The American Indian Model Schools organization, whose governing board was accused last year of allowing its founder, Ben Chavis, and wife to funnel millions of tax dollars into their own companies and pockets, has failed to make the necessary fixes and should be shut down at the end of the school year, Oakland school district administration has concluded.
In a letter to families, written in English and in Chinese, Oakland Superintendent Tony Smith has this to say:
The students, teachers, school-site staff, and families deserve recognition for their considerable work and for their outstanding academic achievements. We are committed to ensuring that every child in Oakland has access to a high quality public school in their neighborhood and that they are on a clear path to a successful future. You have found this in the schools you are in now. I will work with you to ensure that your children continue to benefit from a school community that is similar to where they are and that they continue on the pathway to success they are currently on.
However, due to many serious legal issues, I am recommending to the governing board of OUSD that they approve a notice to revoke the charter of American Indian Model Schools. Those responsible for the governance and management of the charter organization have broken the law, a conclusion reached after investigations by three separate government agencies. I believe this action is necessary to ensure that public dollars are used legally and to the maximum benefit of students. To educate every child in Oakland our city must have high quality socially responsible public organizations that our citizens can trust.
If this week the Oakland school board agrees, the award-winning American Indian charter schools will be one step closer to closure. The OUSD board decides Wednesday night whether to issue a notice of intent to revoke the charter, as the OUSD Office of Charter Schools has recommended.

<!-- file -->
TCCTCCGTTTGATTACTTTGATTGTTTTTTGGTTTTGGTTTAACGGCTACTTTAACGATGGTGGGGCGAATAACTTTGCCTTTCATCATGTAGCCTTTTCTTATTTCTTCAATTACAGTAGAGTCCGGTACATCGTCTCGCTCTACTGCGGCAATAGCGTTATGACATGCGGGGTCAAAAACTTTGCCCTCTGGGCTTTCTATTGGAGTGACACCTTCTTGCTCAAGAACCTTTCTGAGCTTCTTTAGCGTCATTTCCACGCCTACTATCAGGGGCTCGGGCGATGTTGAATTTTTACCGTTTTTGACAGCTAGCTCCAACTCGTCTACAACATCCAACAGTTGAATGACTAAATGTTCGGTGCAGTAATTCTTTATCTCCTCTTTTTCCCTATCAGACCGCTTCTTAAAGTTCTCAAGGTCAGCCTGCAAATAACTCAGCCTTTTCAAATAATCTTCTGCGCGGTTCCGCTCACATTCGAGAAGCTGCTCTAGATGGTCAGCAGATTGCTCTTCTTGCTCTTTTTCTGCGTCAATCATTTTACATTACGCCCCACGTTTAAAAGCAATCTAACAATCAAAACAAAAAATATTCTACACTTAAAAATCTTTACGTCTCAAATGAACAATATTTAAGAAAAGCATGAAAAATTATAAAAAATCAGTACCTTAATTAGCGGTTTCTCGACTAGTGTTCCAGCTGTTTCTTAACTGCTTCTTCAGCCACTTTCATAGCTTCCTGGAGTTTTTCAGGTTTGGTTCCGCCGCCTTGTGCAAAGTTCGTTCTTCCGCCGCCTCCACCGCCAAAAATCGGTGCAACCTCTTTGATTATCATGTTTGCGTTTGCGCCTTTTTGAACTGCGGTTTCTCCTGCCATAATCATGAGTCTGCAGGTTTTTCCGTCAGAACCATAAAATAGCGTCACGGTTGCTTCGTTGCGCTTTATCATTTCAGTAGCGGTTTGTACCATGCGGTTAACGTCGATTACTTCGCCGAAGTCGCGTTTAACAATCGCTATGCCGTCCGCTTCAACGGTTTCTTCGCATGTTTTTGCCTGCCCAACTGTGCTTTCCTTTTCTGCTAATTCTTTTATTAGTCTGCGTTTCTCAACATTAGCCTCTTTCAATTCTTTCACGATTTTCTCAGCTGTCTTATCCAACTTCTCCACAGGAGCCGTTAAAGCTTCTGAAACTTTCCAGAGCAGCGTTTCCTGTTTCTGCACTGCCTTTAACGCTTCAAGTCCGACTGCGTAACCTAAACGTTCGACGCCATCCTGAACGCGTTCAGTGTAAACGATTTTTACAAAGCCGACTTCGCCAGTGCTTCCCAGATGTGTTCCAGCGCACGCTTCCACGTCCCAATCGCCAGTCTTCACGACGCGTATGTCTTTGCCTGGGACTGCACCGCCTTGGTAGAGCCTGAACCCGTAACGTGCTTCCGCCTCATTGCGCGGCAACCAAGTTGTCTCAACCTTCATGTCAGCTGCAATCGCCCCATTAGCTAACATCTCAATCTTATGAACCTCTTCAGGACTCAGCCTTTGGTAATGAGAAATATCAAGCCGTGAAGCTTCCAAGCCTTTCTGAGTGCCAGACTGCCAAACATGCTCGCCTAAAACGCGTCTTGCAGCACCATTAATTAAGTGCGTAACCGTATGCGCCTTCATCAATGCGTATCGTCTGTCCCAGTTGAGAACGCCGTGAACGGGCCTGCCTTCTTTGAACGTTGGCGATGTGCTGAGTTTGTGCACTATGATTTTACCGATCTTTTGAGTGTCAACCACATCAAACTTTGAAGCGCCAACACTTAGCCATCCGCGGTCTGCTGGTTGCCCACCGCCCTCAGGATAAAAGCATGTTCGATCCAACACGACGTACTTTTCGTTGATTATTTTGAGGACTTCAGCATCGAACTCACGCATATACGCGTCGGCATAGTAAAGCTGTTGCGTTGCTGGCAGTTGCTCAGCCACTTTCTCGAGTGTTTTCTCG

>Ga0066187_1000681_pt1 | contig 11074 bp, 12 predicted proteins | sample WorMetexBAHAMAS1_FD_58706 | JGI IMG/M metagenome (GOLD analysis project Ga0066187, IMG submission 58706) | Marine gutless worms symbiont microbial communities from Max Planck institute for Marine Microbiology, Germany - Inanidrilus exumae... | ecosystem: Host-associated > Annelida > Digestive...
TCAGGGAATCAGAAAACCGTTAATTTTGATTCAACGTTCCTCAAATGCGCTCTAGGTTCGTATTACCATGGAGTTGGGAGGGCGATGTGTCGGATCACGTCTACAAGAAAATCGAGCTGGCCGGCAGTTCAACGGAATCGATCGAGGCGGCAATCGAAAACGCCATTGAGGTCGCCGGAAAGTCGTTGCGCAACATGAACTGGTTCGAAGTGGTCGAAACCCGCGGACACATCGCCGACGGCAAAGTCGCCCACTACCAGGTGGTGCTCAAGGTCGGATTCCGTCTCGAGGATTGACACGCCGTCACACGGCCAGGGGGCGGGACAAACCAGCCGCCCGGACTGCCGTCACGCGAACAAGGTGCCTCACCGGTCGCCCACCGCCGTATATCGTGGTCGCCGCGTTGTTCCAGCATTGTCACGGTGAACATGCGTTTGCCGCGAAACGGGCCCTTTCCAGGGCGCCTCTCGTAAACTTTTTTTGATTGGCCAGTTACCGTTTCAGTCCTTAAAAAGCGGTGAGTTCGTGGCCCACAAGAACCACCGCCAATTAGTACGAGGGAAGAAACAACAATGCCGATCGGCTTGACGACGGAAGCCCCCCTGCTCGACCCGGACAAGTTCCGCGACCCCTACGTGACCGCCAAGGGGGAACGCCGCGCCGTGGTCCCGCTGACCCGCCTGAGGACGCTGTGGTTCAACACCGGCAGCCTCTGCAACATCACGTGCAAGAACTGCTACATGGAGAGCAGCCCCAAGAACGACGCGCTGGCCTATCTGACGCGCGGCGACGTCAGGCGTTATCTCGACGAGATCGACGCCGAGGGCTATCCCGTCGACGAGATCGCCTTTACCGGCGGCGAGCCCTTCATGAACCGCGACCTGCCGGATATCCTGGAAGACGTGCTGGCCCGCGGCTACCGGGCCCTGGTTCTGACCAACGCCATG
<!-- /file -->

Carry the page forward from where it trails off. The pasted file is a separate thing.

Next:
If the OUSD board approves the staff recommendation — up for a vote during a regular meeting Wednesday night — a public hearing on the revocation would happen next month. A final decision would follow, no later than March 24.
Even if the OUSD board does vote to revoke the organization’s charter, American Indian would have the chance to appeal to the Alameda County Board of Education and, later, to the state board.
Background, taken from a story I wrote yesterday:
Last year, in response to a whistle-blower complaint of fraud, Alameda County Superintendent of Schools Sheila Jordan requested an investigation. State auditors spent months examining the charter organization’s records. A report issued in June cited evidence that the founder of AIM Schools, Ben Chavis, and his wife, Marsha Amador, used public funds for the schools to enrich themselves.
Auditors found $3.8 million in questionable expenditures, rife with conflicts of interest, from construction contracts and lease agreements to mandatory summer programs going to Chavis’s companies — all while Amador handled the books. At one point, Chavis served on the governing board while he was director.
Jordan forwarded the case to the District Attorney’s Office, which is reviewing it.
Last fall, the Oakland school board gave AIMS 60 days to show it had mended its ways — tightening its oversight, instituting new conflict-of-interest enforcement, and assuring the board that Chavis and Amador would be separated from “all aspects of AIMS operations.”
An OUSD review found it had done none of the above.
Wednesday’s board meeting begins at 5 p.m. You can find the presentation and other documents here.
Because of flood damage at the school district’s headquarters, it will be held across the street, at the La Escuelita Elementary School, 1050 Second Avenue.
What do you think the board should do?